He works with a true sinker that has gained velocity since turning pro. It’s a low-90s offering and has even gotten as high as 95 MPH. It features hard, downward action that produces a fair number of grounders. It also produces swinging strikes. His best offspeed pitch is a mid-to-high-70s fastball. It’s a 12-6 offering and, like his sinker, gets grounders and swinging strikes. His changeup, however, isn’t anywhere near his other two pitches. It grades out at below-average currently and doesn’t project to be much more than average, but more likely it’ll be fringe-average. The numbers back it up, as he fared much better against left-handed hitters (.579 OPS) than right-handed hitters (.719 OPS). His sinker and curveball good enough to get him to the majors, but his role remains to be seen.
Ferguson works from the third base side of the pitching rubber. He comes set at the chest and begins his delivery. He drops his hands down to his belt before turning with a high leg kick. His arm drags behind the rest of his delivery, leading to some inconsistent release points and command. He has a high three-quarters arm slot and good arm speed to help make up for some of the drag.
He should get a nice test in the Texas League as a 21-year-old after passing his first A-ball tests. Despite the lack of a true third pitch and some delivery issues, Ferguson still has a mid-rotation starter with the frame to withstand the accompanying workload. If the third pitch and/or the command comes along, he could be a solid No. 3 starter. If it lags behind, he could be a back-end, innings-eating starter or multi-inning reliever.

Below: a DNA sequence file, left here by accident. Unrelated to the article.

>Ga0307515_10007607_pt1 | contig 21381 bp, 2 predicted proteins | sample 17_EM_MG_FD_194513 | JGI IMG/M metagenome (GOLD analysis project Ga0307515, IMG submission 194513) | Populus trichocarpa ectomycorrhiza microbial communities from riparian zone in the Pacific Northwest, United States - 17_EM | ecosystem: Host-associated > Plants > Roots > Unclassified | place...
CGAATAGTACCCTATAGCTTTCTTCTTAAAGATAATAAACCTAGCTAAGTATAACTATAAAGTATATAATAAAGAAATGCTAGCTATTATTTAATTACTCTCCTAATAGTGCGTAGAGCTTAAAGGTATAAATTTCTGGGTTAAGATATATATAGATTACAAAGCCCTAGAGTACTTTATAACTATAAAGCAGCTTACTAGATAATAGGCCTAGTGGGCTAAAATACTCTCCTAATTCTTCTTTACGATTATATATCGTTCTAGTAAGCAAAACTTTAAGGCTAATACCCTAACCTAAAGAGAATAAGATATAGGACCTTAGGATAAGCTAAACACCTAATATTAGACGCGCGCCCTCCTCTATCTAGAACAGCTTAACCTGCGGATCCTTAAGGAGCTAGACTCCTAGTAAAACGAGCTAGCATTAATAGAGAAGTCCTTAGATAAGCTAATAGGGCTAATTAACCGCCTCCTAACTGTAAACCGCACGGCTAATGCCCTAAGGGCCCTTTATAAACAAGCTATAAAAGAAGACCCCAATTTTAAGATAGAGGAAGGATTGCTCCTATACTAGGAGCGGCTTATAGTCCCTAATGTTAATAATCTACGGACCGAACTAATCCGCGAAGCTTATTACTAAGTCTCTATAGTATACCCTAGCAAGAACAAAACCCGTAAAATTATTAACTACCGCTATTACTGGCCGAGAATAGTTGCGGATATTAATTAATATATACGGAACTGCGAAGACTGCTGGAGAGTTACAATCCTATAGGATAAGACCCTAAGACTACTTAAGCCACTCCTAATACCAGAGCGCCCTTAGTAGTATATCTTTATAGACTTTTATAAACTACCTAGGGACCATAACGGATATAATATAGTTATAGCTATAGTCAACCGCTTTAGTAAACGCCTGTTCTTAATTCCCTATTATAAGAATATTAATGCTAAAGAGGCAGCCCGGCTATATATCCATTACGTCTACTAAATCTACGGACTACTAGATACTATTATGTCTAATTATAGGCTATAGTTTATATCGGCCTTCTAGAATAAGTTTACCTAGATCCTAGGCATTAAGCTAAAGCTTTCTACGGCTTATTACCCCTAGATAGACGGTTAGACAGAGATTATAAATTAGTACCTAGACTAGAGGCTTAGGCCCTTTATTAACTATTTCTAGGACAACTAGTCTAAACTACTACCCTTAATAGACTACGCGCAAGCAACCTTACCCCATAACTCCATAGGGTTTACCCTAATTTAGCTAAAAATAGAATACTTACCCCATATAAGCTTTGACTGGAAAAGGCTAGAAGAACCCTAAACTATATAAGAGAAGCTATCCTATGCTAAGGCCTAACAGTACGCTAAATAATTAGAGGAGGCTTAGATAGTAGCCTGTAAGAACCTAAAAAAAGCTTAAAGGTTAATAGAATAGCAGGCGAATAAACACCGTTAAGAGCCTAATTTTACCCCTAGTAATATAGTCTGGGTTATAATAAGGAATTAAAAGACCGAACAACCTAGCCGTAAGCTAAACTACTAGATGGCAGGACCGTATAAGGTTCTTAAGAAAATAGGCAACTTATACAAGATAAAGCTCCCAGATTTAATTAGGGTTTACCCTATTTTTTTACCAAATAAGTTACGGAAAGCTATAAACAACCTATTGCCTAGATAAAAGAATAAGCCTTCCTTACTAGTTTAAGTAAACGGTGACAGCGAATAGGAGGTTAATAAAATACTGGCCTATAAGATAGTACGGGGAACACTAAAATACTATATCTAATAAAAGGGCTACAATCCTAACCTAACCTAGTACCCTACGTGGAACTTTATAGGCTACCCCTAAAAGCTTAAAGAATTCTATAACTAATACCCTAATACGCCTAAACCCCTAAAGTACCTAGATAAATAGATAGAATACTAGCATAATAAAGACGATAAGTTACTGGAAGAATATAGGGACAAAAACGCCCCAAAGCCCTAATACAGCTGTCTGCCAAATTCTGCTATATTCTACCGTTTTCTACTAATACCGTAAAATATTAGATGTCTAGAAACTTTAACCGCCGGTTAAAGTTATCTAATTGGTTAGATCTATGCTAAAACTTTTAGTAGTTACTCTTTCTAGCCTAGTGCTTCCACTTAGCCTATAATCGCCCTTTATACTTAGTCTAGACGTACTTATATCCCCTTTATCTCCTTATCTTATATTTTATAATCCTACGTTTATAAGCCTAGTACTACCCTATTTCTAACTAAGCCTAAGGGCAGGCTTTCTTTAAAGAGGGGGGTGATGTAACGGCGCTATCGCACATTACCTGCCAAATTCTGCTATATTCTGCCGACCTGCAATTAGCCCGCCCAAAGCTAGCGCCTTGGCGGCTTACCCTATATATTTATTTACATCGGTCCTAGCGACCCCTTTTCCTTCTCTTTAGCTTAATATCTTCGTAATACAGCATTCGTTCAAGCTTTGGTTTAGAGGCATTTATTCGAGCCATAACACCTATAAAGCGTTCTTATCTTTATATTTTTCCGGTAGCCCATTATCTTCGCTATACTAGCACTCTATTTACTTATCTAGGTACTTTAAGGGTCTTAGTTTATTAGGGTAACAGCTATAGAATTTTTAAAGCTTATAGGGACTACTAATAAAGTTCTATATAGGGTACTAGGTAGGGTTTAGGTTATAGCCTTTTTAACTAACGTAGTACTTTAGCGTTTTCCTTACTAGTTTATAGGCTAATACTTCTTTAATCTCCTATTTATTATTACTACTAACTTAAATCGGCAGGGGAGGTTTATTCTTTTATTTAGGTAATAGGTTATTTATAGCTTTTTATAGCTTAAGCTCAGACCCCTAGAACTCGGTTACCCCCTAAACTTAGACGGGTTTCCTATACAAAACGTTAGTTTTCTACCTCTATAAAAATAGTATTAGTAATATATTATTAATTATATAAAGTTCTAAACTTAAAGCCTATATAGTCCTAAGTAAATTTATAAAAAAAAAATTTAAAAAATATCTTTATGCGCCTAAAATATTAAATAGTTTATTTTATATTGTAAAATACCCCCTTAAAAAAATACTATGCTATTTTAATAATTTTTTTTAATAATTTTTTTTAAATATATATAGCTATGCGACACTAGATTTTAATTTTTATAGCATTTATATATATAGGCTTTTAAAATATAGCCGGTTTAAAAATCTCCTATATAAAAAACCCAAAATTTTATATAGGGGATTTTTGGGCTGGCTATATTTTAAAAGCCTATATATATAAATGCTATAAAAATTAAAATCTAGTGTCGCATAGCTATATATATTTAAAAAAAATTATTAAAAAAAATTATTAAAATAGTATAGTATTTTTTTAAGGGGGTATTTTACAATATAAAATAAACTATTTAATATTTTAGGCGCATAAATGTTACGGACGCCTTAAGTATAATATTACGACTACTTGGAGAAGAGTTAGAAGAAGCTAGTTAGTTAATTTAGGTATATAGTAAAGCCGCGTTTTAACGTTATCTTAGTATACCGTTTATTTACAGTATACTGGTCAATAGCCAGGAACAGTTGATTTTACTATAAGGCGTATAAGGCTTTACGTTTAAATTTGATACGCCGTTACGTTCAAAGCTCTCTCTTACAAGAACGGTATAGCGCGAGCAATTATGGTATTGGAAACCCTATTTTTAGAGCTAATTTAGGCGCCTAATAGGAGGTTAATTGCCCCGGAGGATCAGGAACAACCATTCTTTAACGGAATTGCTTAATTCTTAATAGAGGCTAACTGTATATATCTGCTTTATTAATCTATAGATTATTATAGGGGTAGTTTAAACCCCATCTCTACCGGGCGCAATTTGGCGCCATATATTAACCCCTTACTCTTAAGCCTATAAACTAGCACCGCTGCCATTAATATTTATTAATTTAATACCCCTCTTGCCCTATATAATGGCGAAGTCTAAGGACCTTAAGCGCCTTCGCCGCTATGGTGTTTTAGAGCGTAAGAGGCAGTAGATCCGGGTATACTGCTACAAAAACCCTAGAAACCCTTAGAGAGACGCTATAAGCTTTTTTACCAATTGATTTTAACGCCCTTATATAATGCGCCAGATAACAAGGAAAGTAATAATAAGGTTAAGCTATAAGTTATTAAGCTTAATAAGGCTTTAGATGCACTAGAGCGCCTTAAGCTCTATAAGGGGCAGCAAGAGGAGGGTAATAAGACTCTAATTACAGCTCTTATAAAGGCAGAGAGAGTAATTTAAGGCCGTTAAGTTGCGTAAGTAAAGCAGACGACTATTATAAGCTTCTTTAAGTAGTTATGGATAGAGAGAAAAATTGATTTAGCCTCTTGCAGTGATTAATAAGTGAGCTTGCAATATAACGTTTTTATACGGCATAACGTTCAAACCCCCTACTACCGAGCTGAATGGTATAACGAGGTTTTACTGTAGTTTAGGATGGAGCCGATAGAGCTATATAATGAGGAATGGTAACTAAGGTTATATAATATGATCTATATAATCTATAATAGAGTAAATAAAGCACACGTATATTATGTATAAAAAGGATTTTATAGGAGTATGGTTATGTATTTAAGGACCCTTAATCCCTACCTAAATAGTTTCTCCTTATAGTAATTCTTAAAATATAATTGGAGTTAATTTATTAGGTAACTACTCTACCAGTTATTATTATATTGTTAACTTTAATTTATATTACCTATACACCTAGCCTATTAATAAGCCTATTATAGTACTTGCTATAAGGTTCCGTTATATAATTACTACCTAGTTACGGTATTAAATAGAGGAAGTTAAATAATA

2017 rank: NR
2018 location: Double-A Tulsa
14. SS/2B Gavin Lux (6’2, 190 pounds, 20 years old)
Lux was the Dodgers’ 1st-round selection (20th overall) in the 2016 draft out of Indian Trail Academy (Wisc.). He signed for $2.317 million — about $700 over slot. After a solid pro debut, his numbers weren’t great in the Midwest League, but when you dig deeper, there’s some room for optimism. He hit .244/.331/.362 with Great Lakes with an 11.2 BB% and 17.6 K%. He also swiped 27 bases in 37 attempts. In the first half, he had a .615 OPS. In the second half, it was .749, and six of his seven home runs came in the second half.
The left-handed swinger sets up with a normal base and a bend at the knees with his hands at about shoulder-level. He rests the bat on his shoulder briefly before bringing it back up as the pitcher is turning on the rubber. His front leg turns in a bit as he lifts it as he strides toward where the second baseman would play (instead of toward the mound). He has a compact swing and does a good job waiting on the ball. He has an up-the-middle approach that also goes toward the opposite field. His power — while it’s minimal — is all to the pull side. His level swing produces ground balls and line drives. He doesn’t elevate particularly well, even if his frame would suggest there’s some untapped power. He has one of the best eyes and some of the best plate discipline in the system. He’ll have to either improve that or make opposing pitchers afraid of his ability to do damage against pitches in the strike zone. Lux struggles against left-handed pitching, so to avoid becoming a platoon player, he’ll have to learn to hit lefties.